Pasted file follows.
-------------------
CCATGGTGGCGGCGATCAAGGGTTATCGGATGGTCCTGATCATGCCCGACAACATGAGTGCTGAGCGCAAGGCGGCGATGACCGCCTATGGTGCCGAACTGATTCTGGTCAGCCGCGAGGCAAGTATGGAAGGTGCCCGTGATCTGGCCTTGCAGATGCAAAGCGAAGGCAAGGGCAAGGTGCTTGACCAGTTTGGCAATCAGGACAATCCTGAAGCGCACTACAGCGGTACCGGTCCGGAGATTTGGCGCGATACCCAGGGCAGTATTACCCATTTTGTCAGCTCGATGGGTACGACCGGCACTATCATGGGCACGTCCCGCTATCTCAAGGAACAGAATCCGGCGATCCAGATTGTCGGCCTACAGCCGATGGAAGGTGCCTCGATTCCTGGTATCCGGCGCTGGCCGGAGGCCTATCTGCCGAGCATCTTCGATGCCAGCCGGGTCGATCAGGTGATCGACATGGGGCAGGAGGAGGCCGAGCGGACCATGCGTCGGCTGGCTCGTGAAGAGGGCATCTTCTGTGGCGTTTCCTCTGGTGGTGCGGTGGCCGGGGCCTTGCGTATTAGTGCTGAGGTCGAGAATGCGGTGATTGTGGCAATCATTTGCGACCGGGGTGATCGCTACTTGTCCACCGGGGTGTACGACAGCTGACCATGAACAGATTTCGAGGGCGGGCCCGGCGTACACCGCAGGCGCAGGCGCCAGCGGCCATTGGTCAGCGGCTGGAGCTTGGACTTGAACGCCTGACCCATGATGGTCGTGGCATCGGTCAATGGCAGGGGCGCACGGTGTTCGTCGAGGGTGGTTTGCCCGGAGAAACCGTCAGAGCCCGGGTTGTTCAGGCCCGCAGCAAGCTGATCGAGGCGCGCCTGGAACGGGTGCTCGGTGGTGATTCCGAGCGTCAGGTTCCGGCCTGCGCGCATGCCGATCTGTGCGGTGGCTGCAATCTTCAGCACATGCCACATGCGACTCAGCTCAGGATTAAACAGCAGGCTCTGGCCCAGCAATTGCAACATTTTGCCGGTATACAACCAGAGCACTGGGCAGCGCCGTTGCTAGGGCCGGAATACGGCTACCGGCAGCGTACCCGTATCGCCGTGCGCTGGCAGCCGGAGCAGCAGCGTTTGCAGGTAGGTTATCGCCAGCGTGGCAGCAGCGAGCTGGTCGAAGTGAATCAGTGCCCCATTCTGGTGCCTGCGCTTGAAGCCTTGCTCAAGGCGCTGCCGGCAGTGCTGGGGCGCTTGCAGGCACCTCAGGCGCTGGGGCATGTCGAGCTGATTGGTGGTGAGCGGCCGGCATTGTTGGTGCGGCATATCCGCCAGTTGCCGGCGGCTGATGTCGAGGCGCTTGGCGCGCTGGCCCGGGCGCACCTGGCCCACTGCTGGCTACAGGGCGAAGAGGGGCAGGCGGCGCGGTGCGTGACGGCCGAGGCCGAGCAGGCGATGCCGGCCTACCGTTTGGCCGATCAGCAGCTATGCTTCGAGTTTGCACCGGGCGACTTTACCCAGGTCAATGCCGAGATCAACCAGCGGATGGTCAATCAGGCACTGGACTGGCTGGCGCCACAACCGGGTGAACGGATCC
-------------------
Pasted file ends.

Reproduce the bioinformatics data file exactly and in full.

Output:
CCATGGTGGCGGCGATCAAGGGTTATCGGATGGTCCTGATCATGCCCGACAACATGAGTGCTGAGCGCAAGGCGGCGATGACCGCCTATGGTGCCGAACTGATTCTGGTCAGCCGCGAGGCAAGTATGGAAGGTGCCCGTGATCTGGCCTTGCAGATGCAAAGCGAAGGCAAGGGCAAGGTGCTTGACCAGTTTGGCAATCAGGACAATCCTGAAGCGCACTACAGCGGTACCGGTCCGGAGATTTGGCGCGATACCCAGGGCAGTATTACCCATTTTGTCAGCTCGATGGGTACGACCGGCACTATCATGGGCACGTCCCGCTATCTCAAGGAACAGAATCCGGCGATCCAGATTGTCGGCCTACAGCCGATGGAAGGTGCCTCGATTCCTGGTATCCGGCGCTGGCCGGAGGCCTATCTGCCGAGCATCTTCGATGCCAGCCGGGTCGATCAGGTGATCGACATGGGGCAGGAGGAGGCCGAGCGGACCATGCGTCGGCTGGCTCGTGAAGAGGGCATCTTCTGTGGCGTTTCCTCTGGTGGTGCGGTGGCCGGGGCCTTGCGTATTAGTGCTGAGGTCGAGAATGCGGTGATTGTGGCAATCATTTGCGACCGGGGTGATCGCTACTTGTCCACCGGGGTGTACGACAGCTGACCATGAACAGATTTCGAGGGCGGGCCCGGCGTACACCGCAGGCGCAGGCGCCAGCGGCCATTGGTCAGCGGCTGGAGCTTGGACTTGAACGCCTGACCCATGATGGTCGTGGCATCGGTCAATGGCAGGGGCGCACGGTGTTCGTCGAGGGTGGTTTGCCCGGAGAAACCGTCAGAGCCCGGGTTGTTCAGGCCCGCAGCAAGCTGATCGAGGCGCGCCTGGAACGGGTGCTCGGTGGTGATTCCGAGCGTCAGGTTCCGGCCTGCGCGCATGCCGATCTGTGCGGTGGCTGCAATCTTCAGCACATGCCACATGCGACTCAGCTCAGGATTAAACAGCAGGCTCTGGCCCAGCAATTGCAACATTTTGCCGGTATACAACCAGAGCACTGGGCAGCGCCGTTGCTAGGGCCGGAATACGGCTACCGGCAGCGTACCCGTATCGCCGTGCGCTGGCAGCCGGAGCAGCAGCGTTTGCAGGTAGGTTATCGCCAGCGTGGCAGCAGCGAGCTGGTCGAAGTGAATCAGTGCCCCATTCTGGTGCCTGCGCTTGAAGCCTTGCTCAAGGCGCTGCCGGCAGTGCTGGGGCGCTTGCAGGCACCTCAGGCGCTGGGGCATGTCGAGCTGATTGGTGGTGAGCGGCCGGCATTGTTGGTGCGGCATATCCGCCAGTTGCCGGCGGCTGATGTCGAGGCGCTTGGCGCGCTGGCCCGGGCGCACCTGGCCCACTGCTGGCTACAGGGCGAAGAGGGGCAGGCGGCGCGGTGCGTGACGGCCGAGGCCGAGCAGGCGATGCCGGCCTACCGTTTGGCCGATCAGCAGCTATGCTTCGAGTTTGCACCGGGCGACTTTACCCAGGTCAATGCCGAGATCAACCAGCGGATGGTCAATCAGGCACTGGACTGGCTGGCGCCACAACCGGGTGAACGGATCC